Heroes of Sustainability: Josh Fox

Josh Fox in “Gasland”

The most enduring shot from Josh Fox’s 2010 documentary Gasland is of a man running his faucet, which he puts a lighter near. The water quickly goes up in flames.

That’s the result of Halliburton-created hydraulic fracturing, or fracking, Fox says, which according to GaslandTheMovie.com “is a means of natural gas extraction employed in deep natural gas well drilling. Once a well is drilled, millions of gallons of water, sand and proprietary chemicals are injected, under high pressure, into a well. The pressure fractures the shale and props open fissures that enable natural gas to flow more freely out of the well.”

For each frack, 1 to 8 million gallons of water are usually used, with anywhere from 80 to 300 tons of chemicals (including known carcinogens and volatile organic compounds like benzene, toluene, ethylbenzene, and xylene). This leaves huge amounts of polluted wastewater, of which 50 percent or less is typically recovered.

The result is land scarring, air pollution, spills, health problems, and a host of other environmental concerns.

An Investigative Road Trip
What spurred filmmaker and stage director Fox’s interest in fracking? He first started looking into it when a gas company approached him in 2008 about leasing his family’s 20 acres near the Pennsylvania/New York border. The offer was nearly $100,000.

Instead of being bowled over by the amount of money, Fox set out to check out other drilling sites across the country. What he found wasn’t pretty, but it was interesting enough to become the topic of Gasland, which was nominated for an Oscar and won the Special Jury Prize at the Sundance Film Festival for a U.S. documentary.

Water catches on fire in “Gasland”

“The first thing that I heard about was a woman [whose] water well exploded on New Year’s Day of 2009,” he said in an NPR interview. “And it sent a concrete casing soaring up into the air and scattered debris all over her yard. And then other people started to notice that their water was bubbling and fizzing, that their water had been discolored. By the time I got there a month later, there were children who were getting sick [and] animals who were getting sick and the whole place was pretty much laid to waste.”

Not Everyone’s a Fan
The Columbia University grad has been blasted by the gas and oil industry, and in February 2012 was arrested at a House of Representatives subcommittee meeting on the EPA’s investigation into groundwater contamination in Wyoming. Authorities said he did not have permission to film it.

Still, Fox keeps plugging away, working on a sequel to Gasland. “The bottom line is, it really is a trip across the country to save my home that turned into my whole country being at risk,” he said in an interview with Truthout. “The scope of the project just exploded; it’s like what I say at the end of the movie that your backyard just keeps getting bigger and bigger until you realize it’s all just connected. All the water is connected, all the air is connected and everything is our backyard.”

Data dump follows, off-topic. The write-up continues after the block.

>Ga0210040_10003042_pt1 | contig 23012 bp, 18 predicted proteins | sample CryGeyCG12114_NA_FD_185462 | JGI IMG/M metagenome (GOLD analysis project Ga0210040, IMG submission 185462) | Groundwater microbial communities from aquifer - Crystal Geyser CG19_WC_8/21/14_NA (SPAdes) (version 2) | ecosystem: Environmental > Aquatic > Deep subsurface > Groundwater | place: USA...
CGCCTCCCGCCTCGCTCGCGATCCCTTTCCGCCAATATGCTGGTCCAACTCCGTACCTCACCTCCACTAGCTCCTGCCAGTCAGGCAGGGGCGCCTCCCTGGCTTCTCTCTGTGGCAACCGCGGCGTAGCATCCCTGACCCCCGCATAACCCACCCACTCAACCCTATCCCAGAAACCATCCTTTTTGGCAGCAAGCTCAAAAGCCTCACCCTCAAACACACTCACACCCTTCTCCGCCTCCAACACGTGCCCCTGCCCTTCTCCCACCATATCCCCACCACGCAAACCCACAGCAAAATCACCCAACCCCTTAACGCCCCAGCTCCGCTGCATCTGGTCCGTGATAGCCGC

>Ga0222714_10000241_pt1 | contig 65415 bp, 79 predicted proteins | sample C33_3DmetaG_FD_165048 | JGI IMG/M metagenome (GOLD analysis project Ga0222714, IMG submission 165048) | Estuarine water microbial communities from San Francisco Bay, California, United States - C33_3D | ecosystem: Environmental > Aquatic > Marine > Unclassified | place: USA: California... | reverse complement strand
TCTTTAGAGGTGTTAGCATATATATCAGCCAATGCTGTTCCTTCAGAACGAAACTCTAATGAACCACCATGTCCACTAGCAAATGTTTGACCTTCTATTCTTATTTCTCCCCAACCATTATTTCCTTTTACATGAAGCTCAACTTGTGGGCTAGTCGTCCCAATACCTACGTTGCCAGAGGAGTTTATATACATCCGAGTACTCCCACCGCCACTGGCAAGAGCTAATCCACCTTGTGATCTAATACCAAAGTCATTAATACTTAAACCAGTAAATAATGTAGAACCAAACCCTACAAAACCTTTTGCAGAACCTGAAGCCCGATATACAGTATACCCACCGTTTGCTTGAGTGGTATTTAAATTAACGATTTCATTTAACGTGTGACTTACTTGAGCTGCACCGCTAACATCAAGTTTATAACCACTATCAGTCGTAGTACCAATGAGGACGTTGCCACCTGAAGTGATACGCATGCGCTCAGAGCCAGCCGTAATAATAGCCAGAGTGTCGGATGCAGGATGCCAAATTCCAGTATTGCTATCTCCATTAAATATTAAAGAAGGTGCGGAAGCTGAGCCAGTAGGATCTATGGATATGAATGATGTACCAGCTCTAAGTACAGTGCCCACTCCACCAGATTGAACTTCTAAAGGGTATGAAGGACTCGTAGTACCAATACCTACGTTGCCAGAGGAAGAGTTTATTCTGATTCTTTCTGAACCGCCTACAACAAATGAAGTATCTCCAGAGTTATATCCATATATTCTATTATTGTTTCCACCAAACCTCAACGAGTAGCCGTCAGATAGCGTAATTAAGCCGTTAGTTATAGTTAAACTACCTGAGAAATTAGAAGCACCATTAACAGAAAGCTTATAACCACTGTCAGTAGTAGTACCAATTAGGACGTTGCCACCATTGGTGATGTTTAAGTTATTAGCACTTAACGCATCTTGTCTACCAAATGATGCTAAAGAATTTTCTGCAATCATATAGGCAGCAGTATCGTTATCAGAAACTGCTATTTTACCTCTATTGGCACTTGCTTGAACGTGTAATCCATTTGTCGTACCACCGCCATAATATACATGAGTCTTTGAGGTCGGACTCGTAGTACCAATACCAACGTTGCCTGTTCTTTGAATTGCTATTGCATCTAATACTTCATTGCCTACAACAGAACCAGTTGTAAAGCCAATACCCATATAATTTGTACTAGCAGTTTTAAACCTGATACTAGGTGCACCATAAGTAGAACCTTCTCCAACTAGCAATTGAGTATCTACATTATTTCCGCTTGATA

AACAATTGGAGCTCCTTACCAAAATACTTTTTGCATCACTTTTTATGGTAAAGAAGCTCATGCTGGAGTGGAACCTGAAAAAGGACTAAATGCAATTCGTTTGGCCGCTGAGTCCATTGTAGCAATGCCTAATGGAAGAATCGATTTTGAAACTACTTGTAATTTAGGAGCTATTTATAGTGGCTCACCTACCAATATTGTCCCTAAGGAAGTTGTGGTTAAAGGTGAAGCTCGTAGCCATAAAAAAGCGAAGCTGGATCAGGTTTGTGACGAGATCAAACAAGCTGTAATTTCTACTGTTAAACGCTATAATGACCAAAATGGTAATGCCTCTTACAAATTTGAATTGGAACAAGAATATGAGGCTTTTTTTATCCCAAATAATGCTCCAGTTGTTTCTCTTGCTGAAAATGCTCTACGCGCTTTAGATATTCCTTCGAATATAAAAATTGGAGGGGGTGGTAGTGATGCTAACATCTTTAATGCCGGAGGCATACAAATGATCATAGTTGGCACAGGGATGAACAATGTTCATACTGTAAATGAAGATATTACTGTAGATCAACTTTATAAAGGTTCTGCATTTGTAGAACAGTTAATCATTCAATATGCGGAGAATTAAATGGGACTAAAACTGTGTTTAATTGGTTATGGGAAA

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Heroes of Sustainability: Lois Gibbs

Lois Gibbs was on a mission. With just a U-Haul and her children, she left her home in New York to head to Washington, D.C., determined to start an organization that would help families living near toxic waste sites. As she left, her mom told her: “You’re forgetting you’re just a housewife with a high school education.”

Gibbs, though, was far more than that. In 1978, the 27-year-old had two sick kids (one with epilepsy and one with a blood disease) and discovered that her son’s elementary school was smack on top of a toxic waste dump, next to 20,000 tons of toxic chemicals, in Niagara Falls. They weren’t the only family with illnesses — high rates of cancer, miscarriages, and birth defects plagued the Love Canal neighborhood they called home.

Soon, Love Canal became known the country over as Gibbs mobilized her neighbors to protect their families and get the land cleaned up. After battling for more than two years against the government at local, state, and national levels, 800-plus households were moved out of the contaminated area.

Founding an Organization
Throughout the whole ordeal, Gibbs discovered that there was no organization to help others in a similar position — and she received calls from people all the time desperate for information and assistance. That spurred her move to D.C., where in 1981 she founded the Center for Health, Environment & Justice (then called the Citizens Clearinghouse for Hazardous Waste).